By Y. Hope Osborn, Volunteer Contributor, American Red Cross
Tornadoes spawn pounding hail, missile winds, and flattening treks, but tornadoes are not the only weather-related destructive force. “Damage from severe thunderstorm winds account for half of all severe reports in the lower 48 states and is more common than damage from tornadoes,” reports The National Severe Storms Laboratory. Each year the U.S. averages 100,000 thunderstorms.
Hail of less than an inch damages plant life, and a chunk of ice the size of a softball falling at the normal rate of 120mph punches holes in roofs you expect to protect you from the storm. Severe thunderstorms blow through neighborhoods at speeds up to 58 mph or as great as 120 mph without a single tornado touching down. These winds down power lines, fell trees, and knock down trailers. Additionally, every thunderstorm produces lightning which kills more people each year than tornadoes or hurricanes.
Do not wait for a tornado watch or warning. Prepare, Act, and Recover for severe thunderstorms.
Learn about and watch your local community’s radio emergency warning system.
Know a safe place for your family to gather away from windows and glass doors.
Make a list of items to bring inside such as trash bins and potted plants that might become projectiles.
Have ready an emergency kit, including
- non-perishable food
- battery-powered radio
- extra batteries
- first aid kit
- multi-purpose tool
- sanitation items
- copies of personal documents
- cell phone with chargers
- emergency and family contact list
- extra cash
Keep bushes and trees trimmed of damaged branches.
Protect your animals with building elements as safe as your own.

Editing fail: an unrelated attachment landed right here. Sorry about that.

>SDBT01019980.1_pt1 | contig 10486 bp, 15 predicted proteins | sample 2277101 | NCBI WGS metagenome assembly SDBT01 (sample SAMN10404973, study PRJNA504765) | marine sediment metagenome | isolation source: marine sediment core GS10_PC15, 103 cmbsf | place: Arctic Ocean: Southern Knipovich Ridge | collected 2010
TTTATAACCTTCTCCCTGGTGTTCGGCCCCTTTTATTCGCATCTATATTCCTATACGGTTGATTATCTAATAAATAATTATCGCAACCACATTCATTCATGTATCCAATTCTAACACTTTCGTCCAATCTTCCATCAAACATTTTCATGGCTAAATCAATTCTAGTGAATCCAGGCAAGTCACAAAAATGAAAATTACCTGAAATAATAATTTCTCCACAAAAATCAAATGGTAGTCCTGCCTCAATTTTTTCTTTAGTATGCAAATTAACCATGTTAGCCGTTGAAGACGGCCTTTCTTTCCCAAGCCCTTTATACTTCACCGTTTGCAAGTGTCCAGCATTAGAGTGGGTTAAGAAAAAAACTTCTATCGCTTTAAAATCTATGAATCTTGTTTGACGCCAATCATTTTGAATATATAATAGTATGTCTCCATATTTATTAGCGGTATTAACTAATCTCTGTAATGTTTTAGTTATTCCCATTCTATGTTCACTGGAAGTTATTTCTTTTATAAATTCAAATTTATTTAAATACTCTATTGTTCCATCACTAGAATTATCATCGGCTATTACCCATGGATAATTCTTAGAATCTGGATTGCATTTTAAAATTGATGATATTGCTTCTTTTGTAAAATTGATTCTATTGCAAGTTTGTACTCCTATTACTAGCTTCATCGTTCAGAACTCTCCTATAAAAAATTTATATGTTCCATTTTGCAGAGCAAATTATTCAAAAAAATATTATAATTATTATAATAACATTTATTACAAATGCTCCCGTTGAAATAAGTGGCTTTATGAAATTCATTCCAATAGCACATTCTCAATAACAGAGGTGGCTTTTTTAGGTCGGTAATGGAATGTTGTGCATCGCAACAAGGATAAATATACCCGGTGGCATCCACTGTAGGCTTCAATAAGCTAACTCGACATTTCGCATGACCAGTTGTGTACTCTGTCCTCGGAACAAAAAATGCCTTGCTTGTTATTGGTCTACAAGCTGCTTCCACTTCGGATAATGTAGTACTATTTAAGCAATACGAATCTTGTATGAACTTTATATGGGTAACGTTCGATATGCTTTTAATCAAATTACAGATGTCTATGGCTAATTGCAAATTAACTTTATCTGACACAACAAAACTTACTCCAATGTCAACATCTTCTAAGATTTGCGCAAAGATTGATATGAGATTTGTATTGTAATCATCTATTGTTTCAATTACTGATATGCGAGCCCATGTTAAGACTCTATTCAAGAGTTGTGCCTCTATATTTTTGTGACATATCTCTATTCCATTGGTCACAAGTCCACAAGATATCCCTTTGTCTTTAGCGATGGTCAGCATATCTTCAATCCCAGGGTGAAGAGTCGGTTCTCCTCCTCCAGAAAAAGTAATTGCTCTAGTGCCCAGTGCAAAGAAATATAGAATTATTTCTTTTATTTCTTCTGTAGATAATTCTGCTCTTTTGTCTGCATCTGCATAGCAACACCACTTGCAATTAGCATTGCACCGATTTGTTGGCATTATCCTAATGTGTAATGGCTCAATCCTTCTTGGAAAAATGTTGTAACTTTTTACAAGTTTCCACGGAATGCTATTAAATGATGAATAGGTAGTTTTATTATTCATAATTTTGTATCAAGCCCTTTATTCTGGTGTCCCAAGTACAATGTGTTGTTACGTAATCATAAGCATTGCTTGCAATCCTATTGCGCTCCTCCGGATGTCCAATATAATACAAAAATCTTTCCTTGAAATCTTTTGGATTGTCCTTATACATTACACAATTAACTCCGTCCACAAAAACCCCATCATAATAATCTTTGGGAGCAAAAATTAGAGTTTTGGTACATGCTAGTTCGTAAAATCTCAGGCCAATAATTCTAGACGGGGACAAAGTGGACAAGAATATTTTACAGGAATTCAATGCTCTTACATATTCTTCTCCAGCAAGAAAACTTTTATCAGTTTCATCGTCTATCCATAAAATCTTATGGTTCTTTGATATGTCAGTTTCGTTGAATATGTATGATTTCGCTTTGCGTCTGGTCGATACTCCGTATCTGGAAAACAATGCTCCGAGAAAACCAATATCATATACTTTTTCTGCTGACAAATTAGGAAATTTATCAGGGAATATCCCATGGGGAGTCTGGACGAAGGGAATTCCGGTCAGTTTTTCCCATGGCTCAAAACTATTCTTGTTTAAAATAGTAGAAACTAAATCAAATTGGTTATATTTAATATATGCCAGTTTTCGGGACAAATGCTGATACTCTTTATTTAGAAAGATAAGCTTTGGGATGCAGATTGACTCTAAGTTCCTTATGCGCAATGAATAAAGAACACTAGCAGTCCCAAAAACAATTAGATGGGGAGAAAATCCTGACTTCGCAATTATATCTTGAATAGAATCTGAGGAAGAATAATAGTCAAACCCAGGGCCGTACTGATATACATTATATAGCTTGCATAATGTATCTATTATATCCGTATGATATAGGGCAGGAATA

Get trained in first aid and how to respond to emergencies.
Listen to local news or NOAA Weather Radio for emergency updates. Watch for darkening skies, lightning flashes, or increasing wind.
Postpone outdoor activities if thunderstorms are likely to occur.
Take shelter in a substantial building or car with windows closed—not a mobile home-, if a severe thunderstorm warning is issued.
Go inside, if thunder roars.
Avoid electrical equipment, relying on battery-operated equipment instead.
Shutter windows and close outside doors securely. Keep away from windows.
Do not use plumbing.
Try to safely exit and park, avoiding touching metal or other electrical conducting surfaces outside your car, if driving.
Avoid tall trees, water, metal objects, and high ground, if outside.
Never drive through a flooded roadway.
Stay away from risky storm-damaged areas.
Continue to listen to emergency updates on your radio for instructions and access areas.
Help people who may require special assistance, such as the elderly, disabled, or young.
Stay away from downed power lines and report them immediately.
Watch your animals closely, keeping them under your direct control.
Let your family know you are safe. You may also call 1-866-GET-INFO to register yourself and your family.
Anyone who sustains a lightning strike requires professional medical care. Call 9-1-1 or the local emergency number.
Check the person for burns and other injuries, performing CPR if the person has stopped breathing.
“Severe Weather 101: Damaging Winds Basics.” The National Severe Weather Storms Laboratory, 3 Mar 2017. http://www.nssl.noaa.gov/education/svrwx101/wind/.